Populism may run out of road in 2019
But as its rightwing variant flags, the leftwing version could surge
President Donald Trump speaks to reporters after returning to the White House in Washington from a senior staff meeting at Camp David, Jan. 6, 2019. House Democrats moved to pressure Trump by vowing to pass individual bills to reopen targeted departments that handle critical functions like tax refunds and food stamps. (Sarah Silbiger/The New York Times)
Could this be the year that populism pops? In 2016, the votes for Brexit and Donald Trump stunned the political establishments in the UK and the US. But 2019 stands a good chance of being the year that the populist project crumbles into incoherence, as it becomes increasingly clear that bad ideas have bad consequences.
The optimistic claims made for Brexit in 2016 have already collapsed. Theresa May’s deal with the EU has been denounced as a betrayal by most of the erstwhile leaders of the Leave campaign. But a “no-deal” Brexit, which many Leavers now advocate, threatens to bring hardship and humiliation in its wake; while a decision to hold a second referendum would be an even starker retreat from the peak populism of three years ago.
The prospects for the American branch of the populist project look no more appealing. Mr Trump’s poll ratings are sinking again and the stock market - his chosen measure of success - has plummeted. The Robert Mueller investigation will report soon and could trigger impeachment proceedings. Perhaps most dangerously for the president, senior Republicans are getting restive following setbacks in the midterm elections and the resignation of Jim Mattis as defence secretary.
But while it is tempting to argue that populism has peaked, it is also premature. There are three main reasons for this. The first is that, although populist policies are running into trouble, the underlying economic and cultural forces that drove the movement are still there. Second, populism comes in both rightwing and leftwing forms. While the rightwing version is struggling in the US and the UK, the leftwing variant could gather force this year.
The third reason is that populism is now a global phenomenon. Populist politicians are in power from Brasília to Budapest and from Rome to Manila. The Italian and Brazilian elections of 2018 were particularly significant. The governments of the largest country in Latin America and of a major western European nation are run by populist parties.
Jair Bolsonaro, the president of Brazil, has adopted several of the rhetorical themes of Trumpism, including denunciations of China, “globalism” and cultural elites. But Mr Bolsonaro, unlike his North American role model, could have a honeymoon period in 2019, with business and consumer confidence rising, partly because of his promise of liberal economic reforms.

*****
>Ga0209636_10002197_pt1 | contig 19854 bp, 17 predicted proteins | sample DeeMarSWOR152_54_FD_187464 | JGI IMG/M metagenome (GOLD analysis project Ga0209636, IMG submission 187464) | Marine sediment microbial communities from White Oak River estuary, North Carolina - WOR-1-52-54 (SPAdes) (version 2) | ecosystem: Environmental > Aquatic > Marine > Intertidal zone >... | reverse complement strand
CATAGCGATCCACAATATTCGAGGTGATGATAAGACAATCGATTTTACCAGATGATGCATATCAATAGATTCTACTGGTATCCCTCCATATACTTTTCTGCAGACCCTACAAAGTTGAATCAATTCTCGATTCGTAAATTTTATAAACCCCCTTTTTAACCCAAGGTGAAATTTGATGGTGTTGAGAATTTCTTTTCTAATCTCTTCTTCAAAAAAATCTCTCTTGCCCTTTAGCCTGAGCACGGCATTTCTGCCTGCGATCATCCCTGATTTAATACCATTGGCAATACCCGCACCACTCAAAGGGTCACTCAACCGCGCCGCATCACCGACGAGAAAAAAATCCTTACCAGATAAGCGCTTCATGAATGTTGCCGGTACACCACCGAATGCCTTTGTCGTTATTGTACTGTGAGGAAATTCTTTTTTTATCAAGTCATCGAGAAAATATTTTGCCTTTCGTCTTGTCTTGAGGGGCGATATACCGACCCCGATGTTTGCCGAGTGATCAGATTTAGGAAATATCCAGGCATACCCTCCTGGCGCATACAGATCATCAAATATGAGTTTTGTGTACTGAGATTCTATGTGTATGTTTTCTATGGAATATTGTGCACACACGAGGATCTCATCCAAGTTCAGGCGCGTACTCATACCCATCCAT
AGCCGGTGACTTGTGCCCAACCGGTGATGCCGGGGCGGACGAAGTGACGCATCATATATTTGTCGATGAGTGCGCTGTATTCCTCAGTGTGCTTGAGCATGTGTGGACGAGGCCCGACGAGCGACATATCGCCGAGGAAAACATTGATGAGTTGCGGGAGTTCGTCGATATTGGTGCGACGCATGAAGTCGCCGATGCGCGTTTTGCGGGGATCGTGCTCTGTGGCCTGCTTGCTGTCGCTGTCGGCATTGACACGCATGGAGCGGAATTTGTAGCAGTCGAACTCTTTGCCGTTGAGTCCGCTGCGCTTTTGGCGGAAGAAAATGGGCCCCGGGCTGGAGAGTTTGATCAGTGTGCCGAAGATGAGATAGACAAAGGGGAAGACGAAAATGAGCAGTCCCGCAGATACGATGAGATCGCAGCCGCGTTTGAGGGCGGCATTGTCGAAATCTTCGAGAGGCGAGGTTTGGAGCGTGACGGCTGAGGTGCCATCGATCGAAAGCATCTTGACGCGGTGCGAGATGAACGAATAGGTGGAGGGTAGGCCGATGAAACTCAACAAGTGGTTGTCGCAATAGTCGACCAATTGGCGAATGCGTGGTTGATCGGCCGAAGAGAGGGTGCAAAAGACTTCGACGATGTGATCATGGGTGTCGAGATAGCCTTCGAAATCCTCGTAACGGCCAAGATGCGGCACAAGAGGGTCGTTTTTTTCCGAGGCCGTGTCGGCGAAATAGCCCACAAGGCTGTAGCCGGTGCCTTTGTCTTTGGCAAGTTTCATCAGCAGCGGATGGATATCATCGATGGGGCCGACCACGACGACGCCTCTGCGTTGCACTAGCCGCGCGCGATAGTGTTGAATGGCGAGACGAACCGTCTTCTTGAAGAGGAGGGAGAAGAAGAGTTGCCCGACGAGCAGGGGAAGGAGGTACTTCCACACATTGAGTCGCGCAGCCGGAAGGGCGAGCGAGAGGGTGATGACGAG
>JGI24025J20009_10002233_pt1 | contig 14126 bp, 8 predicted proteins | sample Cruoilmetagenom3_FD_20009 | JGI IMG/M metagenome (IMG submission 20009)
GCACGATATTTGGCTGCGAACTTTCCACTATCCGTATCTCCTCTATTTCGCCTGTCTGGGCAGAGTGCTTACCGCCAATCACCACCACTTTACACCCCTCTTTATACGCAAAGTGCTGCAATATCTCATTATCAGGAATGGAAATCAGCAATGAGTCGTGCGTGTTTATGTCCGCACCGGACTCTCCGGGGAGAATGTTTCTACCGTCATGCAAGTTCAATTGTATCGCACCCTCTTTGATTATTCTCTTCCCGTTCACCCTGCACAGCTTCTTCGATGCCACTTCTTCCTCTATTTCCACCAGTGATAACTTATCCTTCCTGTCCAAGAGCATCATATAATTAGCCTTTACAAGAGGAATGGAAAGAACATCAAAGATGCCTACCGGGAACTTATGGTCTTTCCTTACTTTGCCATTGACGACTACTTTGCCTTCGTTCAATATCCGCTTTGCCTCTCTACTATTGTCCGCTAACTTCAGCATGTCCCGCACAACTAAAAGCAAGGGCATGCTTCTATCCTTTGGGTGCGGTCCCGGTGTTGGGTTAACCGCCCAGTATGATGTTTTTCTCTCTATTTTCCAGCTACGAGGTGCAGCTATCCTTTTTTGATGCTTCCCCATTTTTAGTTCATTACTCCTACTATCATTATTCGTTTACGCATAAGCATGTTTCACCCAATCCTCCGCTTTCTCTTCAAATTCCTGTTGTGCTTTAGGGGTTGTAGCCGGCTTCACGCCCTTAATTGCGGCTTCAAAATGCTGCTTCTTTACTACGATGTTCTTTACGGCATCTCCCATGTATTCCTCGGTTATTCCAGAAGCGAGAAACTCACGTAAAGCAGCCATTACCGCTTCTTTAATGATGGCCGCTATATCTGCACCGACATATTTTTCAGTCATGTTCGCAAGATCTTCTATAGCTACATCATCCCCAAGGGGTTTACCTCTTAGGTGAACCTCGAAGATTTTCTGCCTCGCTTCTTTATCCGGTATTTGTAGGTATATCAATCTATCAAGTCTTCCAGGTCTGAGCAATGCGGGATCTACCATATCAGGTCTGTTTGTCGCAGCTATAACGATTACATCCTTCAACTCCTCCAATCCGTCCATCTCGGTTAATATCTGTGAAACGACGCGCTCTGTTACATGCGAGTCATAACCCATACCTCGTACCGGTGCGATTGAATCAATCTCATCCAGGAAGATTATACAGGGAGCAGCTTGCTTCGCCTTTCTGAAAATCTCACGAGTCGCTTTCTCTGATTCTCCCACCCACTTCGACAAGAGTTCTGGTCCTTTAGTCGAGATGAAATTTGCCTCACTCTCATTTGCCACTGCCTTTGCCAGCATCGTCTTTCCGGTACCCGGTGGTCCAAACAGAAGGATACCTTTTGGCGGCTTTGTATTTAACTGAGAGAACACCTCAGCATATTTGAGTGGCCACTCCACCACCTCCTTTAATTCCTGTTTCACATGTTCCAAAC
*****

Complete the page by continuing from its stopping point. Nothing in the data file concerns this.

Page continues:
Matteo Salvini, the face of Italian populism, could also have a good year. Italy seems to have averted a confrontation with the European Commission over the country’s budget deficit, and many Italians relish having a government that takes a more aggressive stance towards Brussels. If Mr Salvini’s League party does well in the elections to the European Parliament in May, he could trigger an election at home, allowing the League to emerge as the dominant political force in Italy. The weakness of the country’s public finances means that Italian populism is vulnerable to a market-led backlash. But, for the moment, Mr Salvini’s stock is still rising.
Many populist leaders have heaped praise on Mr Trump. So the impeachment of the US president would certainly have an effect on the morale of populists around the world, as would the implosion of Brexit. But even if the Anglo-American advance guard of populism runs into trouble, the global forces driving the movement still look strong. Fear of migration, economic insecurity and cultural conservatism are still a potent cocktail. The appeal to a simpler-seeming past will continue to be made. Damares Alves, the minister for women in the Bolsonaro government, vowed last week that in the new Brazil “boys wear blue and girls wear pink”.
Cultural issues fuel the populism of the right. Meanwhile, the leftwing variant of populism will continue to stress minority rights and economics. The coming year could prove to be fruitful for the left populists. The race to be the next Democratic nominee for the US presidency has begun. Most of the energy in the party seems to be on its “progressive” wing, exemplified by Elizabeth Warren, Bernie Sanders and Alexandria Ocasio-Cortez. These are politicians who attack the rich and privileged in a way that used to be taboo in mainstream US politics.
In Britain, the post-Brexit blues could easily present Jeremy Corbyn with the chance to become prime minister. A Corbyn victory in Britain would inspire left-populists around the world, much as Brexit persuaded rightwing populists (including the Trump campaign) that history was moving in their direction.
The populism of the left has an important Latin American branch. The election of Andrés Manuel López Obrador as president of Mexico in 2018 was greeted enthusiastically by the far-left all over the world. Mr Corbyn, once an enthusiastic fan of Venezuela’s Hugo Chávez, is an old friend of Mr López Obrador and was a guest of honour at his inauguration.
Pragmatic centrists will suspect that both the Mexican and Brazilian experiments with populism will ultimately fare about as well as Brexit and the Trump presidency. But the centre needs some new tunes. Politicians like France’s president Emmanuel Macron, whose response to populism is to play the old music, just louder, risk being drowned out. Populism is in trouble, but the populist moment has not passed.
Gideon Rachman is a Financial Times Columnist